You are here: Home - Mortgages - First Time Buyer - News -

First-time buyer property prices shot up £11k in the last month

Written by: Christina Hoghton
A property drought has led to a surge in house prices, and it's first-time buyers bearing the brunt.

Average property prices increased by a modest 0.4% over the last month, according to Rightmove, but the property portal warned that this small rise masked a much bigger problem for first-time buyers.

Average typical first-time buyer properties rocketed 6.2%, equating to an £11k jump in May alone, making it harder for those wanting to buy their first home to get a footlold on the property ladder.

It was speculated that the investor activity drop-off after the April 1st Stamp Duty deadline would act as a brake on prices at the lower end of the market. However, intense investor activity – with March transaction numbers up a massive 80% on last year – has exacerbated the property drought in this sector and is now causing upwards price pressure, said Rightmove.

Miles Shipside, Rightmove director and housing market analyst said: “If you were expecting a long period of price doldrums at the lower end of the market following the mass exit of the buy-to-let brigade, this month’s 6.2% price rise will come as a big surprise. Properties at the lower end of the market were the most common target for the investor community, and the immediate aftermath of the tax deadline saw new seller asking prices drop in this sector for just one month.

“The 1.4% fall reported in April’s index appears to have been a very short-lived knee-jerk, with an average price surge of £11,298 this month for properties coming to market with two bedrooms or fewer. It remains to be seen if these prices can be achieved and there may be some over pricing in the market; it is also a reflection of better quality property coming to market in this sector which is now targeting owner-occupiers rather than landlords.”

In the period between the November announcement of a Stamp Duty rise and its implementation at the end of March, the price of property coming to market in this first-time buyer/investor sector increased by 3.0%. In just four weeks it has now risen by 6.2%, the highest monthly rise recorded for this sector since February 2012.

Demand for typical entry-level property remains high, with searches on Rightmove specifying two bedrooms or fewer being up by 47% this April compared to April 2015 in spite of waning investor interest. In contrast, fresh supply for this sector is down by 1.5% in the last four weeks compared to the same period a year ago.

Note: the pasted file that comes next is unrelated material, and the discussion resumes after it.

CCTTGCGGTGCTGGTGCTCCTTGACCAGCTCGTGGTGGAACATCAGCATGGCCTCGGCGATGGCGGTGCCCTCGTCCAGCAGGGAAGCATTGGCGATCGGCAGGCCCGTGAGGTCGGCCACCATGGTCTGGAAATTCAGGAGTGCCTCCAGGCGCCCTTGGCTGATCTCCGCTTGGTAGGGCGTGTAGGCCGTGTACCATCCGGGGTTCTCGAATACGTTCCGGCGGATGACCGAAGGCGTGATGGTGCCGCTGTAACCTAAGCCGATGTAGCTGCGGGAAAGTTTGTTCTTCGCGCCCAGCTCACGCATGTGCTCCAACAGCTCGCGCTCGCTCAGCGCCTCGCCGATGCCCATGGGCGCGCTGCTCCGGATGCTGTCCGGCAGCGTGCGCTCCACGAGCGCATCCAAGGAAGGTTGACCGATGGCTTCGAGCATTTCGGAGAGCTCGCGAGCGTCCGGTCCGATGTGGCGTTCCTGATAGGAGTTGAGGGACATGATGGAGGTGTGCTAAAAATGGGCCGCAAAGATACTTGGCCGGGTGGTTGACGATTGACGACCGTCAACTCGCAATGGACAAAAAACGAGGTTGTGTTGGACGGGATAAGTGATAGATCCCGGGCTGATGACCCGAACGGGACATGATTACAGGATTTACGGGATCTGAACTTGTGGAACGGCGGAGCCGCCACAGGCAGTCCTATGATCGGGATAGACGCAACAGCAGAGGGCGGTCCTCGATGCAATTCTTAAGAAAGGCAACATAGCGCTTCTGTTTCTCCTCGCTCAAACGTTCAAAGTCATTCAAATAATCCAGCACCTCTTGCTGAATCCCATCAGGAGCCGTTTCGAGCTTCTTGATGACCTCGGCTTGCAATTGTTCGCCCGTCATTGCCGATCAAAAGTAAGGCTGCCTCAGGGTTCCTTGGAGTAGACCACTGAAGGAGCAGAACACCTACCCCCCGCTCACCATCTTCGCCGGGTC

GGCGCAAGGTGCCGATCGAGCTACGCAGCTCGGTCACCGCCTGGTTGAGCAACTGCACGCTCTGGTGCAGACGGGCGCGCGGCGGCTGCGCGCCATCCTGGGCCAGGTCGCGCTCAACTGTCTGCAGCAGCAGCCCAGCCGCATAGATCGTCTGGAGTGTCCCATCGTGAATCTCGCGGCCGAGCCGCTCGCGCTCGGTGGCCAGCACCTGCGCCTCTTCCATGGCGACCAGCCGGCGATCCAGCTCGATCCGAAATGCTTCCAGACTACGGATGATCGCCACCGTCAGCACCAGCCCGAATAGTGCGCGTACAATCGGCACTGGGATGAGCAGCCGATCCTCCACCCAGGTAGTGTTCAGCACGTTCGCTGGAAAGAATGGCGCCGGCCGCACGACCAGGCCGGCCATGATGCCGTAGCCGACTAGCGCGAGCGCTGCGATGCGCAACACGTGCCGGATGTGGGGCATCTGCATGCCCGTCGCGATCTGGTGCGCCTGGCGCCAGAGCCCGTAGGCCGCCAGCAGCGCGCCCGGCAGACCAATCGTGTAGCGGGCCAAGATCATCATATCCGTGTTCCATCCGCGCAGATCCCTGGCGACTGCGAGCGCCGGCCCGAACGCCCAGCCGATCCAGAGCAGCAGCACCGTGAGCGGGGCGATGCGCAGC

There are 0 Comment(s)

If you wish to comment without signing in, click your cursor in the top box and tick the 'Sign in as a guest' box at the bottom.

The savings accounts paying the most interest

If one of your jobs this month is to get your finances in order, moving your savings to a higher paying deal i...

Everything you need to know about being furloughed

Few people had heard of ‘furlough’ before March 2020, but the coronavirus pandemic thrust the idea of bein...

Coronavirus and your finances: what help can you get in the second lockdown?

News and updates on everything to do with coronavirus and your personal finances.

What will happen if rates change

How your finances will be impacted by a rise in interest rates.

Regular Savings Calculator

Small regular contributions can build up nicely over time.

Online Savings Calculator

Work out how your online savings can build over time.

Having a baby and your finances: seven top tips

We’re guessing the Duchess of Cambridge won’t be fretting about maternity pay or whether she’ll still be...

Protecting family wealth: 10 tips for cutting inheritance tax

Inheritance tax - sometimes known as 'death tax' - can cause even more heartache for bereaved families. But th...

Travel insurance: Five tips to ensure a successful claim

Ahead of your summer holiday, it’s important to make sure you have the right level of travel cover or you co...

Money Tips of the Week

Read previous post:
Don’t get hit by the emergency plumber premium

Plumbers charging an emergency call-out rate increase their usual hourly rate by an average of 117%, according to Direct Line...